This blog consists of my own subjective experiences on the 5Rhythms® dancing path, and is not sanctioned by any 5Rhythms® organization or teacher.
I arrived on time to Tammy’s class on Friday, excessively bundled as the nearly balmy night was set in a string of frigid temperatures. I found my way in, forgetting, almost, my long established practice of bowing after I cross the threshold into the studio.
Friday’s class started out okay enough. I was surprised to find the crowd thin for a Friday, and wondered if the previous day’s killings at the satirical newspaper Charlie Hebdo in France might have made people nervous about traveling by subway. I meandered briefly, noting the absence of an altar, then found a place on the floor to breathe and stretch. Shortly, I found myself moving around the room in the rhythm of Flowing.
I was having a hard time getting into it; and I was relieved when Tammy instructed us to take partners. I love when we are told to partner. In general, whether I am told to or not, I am partnered for more than half of the time. When it is an instruction, I find it very comfortable to sink completely into the dance, knowing that before long the instructor will tell us to switch partners. I don’t have to waste any energy at all trying to read people (or read myself) to know if I should stay with them or move away. I just do what I am told. Also, if I feel weary or vague, being told to partner can wake me up instantly.
I notice that if I shut down to one person, I effectively shut down to everyone. On Friday, during the partnered dances when Tammy defined how long we should stay in partnership, one dancer put me off. I found him aggressive—with his body, his eye contact, his use of space, his movements. I kept dancing backward, wanting more space between the two of us; and he kept advancing toward me. I held my hand up with my arm outstretched and the palm facing him every time he got close to me. Despite this, halfway through our dance he went for it and just charged me, coming in very close, very fast, with his chin slightly tucked into his chest. It made me feel threatened. He didn’t seem to understand or acknowledge my body language at all. After I moved away from him, I found myself more distracted from what was happening around me.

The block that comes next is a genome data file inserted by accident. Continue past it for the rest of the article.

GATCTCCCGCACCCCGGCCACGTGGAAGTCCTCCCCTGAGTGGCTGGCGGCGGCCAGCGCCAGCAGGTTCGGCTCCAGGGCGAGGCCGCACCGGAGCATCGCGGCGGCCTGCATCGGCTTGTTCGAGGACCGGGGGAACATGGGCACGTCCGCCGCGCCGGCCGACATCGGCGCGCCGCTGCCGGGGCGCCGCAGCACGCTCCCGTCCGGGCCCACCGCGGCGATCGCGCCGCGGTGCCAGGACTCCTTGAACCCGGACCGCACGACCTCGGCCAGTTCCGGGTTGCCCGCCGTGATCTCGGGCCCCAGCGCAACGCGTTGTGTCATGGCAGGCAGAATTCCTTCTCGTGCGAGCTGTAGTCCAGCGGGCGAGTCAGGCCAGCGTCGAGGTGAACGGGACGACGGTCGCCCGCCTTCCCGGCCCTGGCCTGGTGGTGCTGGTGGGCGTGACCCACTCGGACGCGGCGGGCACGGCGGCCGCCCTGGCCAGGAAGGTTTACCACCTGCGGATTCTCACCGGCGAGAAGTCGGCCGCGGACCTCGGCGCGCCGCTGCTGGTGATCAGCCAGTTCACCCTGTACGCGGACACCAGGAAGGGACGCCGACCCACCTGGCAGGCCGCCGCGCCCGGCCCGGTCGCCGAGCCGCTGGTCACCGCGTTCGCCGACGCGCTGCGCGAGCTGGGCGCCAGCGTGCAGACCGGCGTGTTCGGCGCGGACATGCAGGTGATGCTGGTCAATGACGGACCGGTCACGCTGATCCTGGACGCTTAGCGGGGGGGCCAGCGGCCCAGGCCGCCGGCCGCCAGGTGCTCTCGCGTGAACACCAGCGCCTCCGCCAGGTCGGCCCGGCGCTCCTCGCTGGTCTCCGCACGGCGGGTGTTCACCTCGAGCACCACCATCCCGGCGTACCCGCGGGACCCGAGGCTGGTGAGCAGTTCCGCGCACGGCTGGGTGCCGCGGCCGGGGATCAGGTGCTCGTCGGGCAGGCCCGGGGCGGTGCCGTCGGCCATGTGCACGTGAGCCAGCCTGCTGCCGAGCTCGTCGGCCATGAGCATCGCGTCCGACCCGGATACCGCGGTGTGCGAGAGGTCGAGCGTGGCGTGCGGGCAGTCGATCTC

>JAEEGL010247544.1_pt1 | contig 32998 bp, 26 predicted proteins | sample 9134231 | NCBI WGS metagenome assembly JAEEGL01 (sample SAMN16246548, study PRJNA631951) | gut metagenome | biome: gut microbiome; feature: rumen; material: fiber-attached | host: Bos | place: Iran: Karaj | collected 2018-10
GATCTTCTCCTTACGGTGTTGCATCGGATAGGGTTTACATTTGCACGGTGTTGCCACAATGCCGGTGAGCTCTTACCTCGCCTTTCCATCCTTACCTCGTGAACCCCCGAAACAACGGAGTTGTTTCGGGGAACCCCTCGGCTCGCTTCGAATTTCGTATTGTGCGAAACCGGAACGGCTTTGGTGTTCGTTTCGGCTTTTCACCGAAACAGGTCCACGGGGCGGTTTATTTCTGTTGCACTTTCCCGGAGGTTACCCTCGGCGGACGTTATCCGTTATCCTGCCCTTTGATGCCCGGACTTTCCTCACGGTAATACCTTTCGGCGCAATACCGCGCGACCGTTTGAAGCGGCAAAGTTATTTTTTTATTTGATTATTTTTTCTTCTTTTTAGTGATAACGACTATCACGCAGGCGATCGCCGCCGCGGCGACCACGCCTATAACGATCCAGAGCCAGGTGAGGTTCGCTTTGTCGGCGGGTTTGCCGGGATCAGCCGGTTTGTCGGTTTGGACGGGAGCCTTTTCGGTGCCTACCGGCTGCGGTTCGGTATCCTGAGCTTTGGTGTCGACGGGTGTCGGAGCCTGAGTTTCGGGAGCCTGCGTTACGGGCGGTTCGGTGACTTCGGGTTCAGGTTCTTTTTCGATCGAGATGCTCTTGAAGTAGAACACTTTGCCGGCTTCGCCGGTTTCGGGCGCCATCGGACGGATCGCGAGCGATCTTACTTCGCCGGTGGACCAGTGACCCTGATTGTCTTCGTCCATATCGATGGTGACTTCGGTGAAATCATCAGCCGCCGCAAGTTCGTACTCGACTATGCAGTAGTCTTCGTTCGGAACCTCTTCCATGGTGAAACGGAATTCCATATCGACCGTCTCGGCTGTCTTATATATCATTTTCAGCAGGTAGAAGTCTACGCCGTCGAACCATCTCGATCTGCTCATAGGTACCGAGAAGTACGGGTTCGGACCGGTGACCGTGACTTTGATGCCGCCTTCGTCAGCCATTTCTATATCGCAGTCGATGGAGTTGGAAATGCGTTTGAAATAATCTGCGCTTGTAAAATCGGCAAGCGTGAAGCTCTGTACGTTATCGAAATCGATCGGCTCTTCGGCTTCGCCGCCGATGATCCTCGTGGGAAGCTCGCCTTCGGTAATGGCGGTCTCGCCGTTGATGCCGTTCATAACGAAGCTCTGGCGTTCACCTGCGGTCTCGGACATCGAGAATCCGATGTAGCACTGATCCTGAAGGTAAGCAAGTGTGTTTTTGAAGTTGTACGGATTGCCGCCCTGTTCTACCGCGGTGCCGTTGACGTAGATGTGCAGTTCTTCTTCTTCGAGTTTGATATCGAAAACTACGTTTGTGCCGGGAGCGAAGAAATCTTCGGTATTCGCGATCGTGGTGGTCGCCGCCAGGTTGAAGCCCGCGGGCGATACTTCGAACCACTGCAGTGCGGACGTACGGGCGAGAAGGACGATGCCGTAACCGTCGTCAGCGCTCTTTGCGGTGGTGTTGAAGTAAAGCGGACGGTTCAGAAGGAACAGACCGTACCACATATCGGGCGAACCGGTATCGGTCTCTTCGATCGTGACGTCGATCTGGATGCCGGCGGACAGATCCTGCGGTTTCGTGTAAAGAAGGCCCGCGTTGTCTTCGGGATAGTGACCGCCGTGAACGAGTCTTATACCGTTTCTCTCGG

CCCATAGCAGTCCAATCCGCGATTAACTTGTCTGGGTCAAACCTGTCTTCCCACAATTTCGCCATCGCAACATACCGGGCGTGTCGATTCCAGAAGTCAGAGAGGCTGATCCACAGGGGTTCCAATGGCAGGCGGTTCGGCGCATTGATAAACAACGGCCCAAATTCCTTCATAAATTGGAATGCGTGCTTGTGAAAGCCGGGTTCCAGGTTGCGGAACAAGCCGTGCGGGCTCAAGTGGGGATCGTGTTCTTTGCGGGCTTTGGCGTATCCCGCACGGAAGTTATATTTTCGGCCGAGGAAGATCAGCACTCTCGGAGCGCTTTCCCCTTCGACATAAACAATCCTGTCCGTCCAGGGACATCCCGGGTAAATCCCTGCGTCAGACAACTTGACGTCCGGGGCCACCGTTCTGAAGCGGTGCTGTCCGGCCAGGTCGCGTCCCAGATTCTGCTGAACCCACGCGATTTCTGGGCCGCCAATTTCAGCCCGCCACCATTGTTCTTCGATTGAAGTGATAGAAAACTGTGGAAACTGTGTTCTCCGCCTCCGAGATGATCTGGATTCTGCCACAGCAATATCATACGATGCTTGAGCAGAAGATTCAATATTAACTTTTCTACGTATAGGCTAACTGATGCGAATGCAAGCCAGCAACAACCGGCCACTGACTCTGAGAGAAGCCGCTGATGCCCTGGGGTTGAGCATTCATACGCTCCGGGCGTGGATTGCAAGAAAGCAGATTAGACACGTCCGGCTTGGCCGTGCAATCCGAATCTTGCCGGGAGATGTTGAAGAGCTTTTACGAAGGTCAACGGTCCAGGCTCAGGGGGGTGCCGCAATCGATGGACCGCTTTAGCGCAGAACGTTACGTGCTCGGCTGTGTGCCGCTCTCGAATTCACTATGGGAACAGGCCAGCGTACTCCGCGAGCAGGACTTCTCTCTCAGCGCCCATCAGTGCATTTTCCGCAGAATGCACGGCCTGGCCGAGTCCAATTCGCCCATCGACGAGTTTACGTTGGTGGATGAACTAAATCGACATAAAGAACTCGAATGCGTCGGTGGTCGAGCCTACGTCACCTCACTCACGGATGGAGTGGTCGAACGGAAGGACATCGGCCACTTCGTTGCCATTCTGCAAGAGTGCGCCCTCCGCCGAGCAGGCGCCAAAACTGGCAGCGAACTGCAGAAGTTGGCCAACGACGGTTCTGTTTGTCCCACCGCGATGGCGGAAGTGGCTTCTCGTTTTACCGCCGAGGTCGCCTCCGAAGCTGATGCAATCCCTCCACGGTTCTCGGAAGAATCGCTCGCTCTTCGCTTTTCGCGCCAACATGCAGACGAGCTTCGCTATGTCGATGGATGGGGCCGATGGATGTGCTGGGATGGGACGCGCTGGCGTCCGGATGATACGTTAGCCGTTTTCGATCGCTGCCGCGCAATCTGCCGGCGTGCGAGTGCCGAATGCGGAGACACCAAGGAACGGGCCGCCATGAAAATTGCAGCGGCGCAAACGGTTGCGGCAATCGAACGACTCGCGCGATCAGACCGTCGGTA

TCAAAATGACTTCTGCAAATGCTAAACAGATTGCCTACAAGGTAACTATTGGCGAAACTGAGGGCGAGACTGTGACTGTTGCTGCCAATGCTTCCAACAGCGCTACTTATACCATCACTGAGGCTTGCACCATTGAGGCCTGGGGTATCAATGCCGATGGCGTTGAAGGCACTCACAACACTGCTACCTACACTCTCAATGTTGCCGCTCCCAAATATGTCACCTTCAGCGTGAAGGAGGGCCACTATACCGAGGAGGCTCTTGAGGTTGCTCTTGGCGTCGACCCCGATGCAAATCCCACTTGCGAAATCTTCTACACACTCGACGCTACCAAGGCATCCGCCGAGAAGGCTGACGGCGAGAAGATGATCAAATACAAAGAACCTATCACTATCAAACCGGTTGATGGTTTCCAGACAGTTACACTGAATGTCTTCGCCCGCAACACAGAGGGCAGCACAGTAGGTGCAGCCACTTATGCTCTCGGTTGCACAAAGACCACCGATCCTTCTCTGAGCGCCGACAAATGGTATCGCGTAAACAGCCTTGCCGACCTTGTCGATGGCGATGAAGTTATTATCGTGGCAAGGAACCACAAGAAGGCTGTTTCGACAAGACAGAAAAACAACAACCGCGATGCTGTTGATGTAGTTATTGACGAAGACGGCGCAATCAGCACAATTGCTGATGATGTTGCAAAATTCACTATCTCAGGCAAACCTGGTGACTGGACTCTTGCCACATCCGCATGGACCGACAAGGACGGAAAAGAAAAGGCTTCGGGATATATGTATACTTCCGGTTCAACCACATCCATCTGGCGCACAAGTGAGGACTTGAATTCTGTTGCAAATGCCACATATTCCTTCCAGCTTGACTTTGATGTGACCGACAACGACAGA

I have had this experience before—I shut down to one person and wind up accidentally shutting down to everyone else at the same time. Was this guy really going to hurt me? I doubt it. Was shutting him out emotionally going to help keep me safe in any way? I doubt it. The only one who suffered in the situation was me. If shutting someone out could really keep you safe, I’d be all for it, but it just doesn’t seem to work that way. I think it might be possible to have a boundary, without having to create an energetic Great Wall.
When I first started coming to 5Rhythms classes, there was one character on the floor who made me angry. He would freak out completely, and in the process draw all energy and attention to himself. I am all for falling apart when you need to and for comforting and supporting others who want or need support—but this was just too much. And it kept happening! One night, the entire dance floor was on their knees, keening, with their hands on this guy while he wailed. I came to wonder if he might actually be a demon.
For whatever reason, on Friday, I wanted to shut out the man who rushed toward me. In my own mind, I think I was punishing him, though I am nearly certain he didn’t notice at all. Later, I glanced by a friend (mentioned recently) who I love to dance with, but who tends to make me nervous because he gets angry a lot. Although our dances are always fascinating, and are often beautiful, I barely made eye contact with him.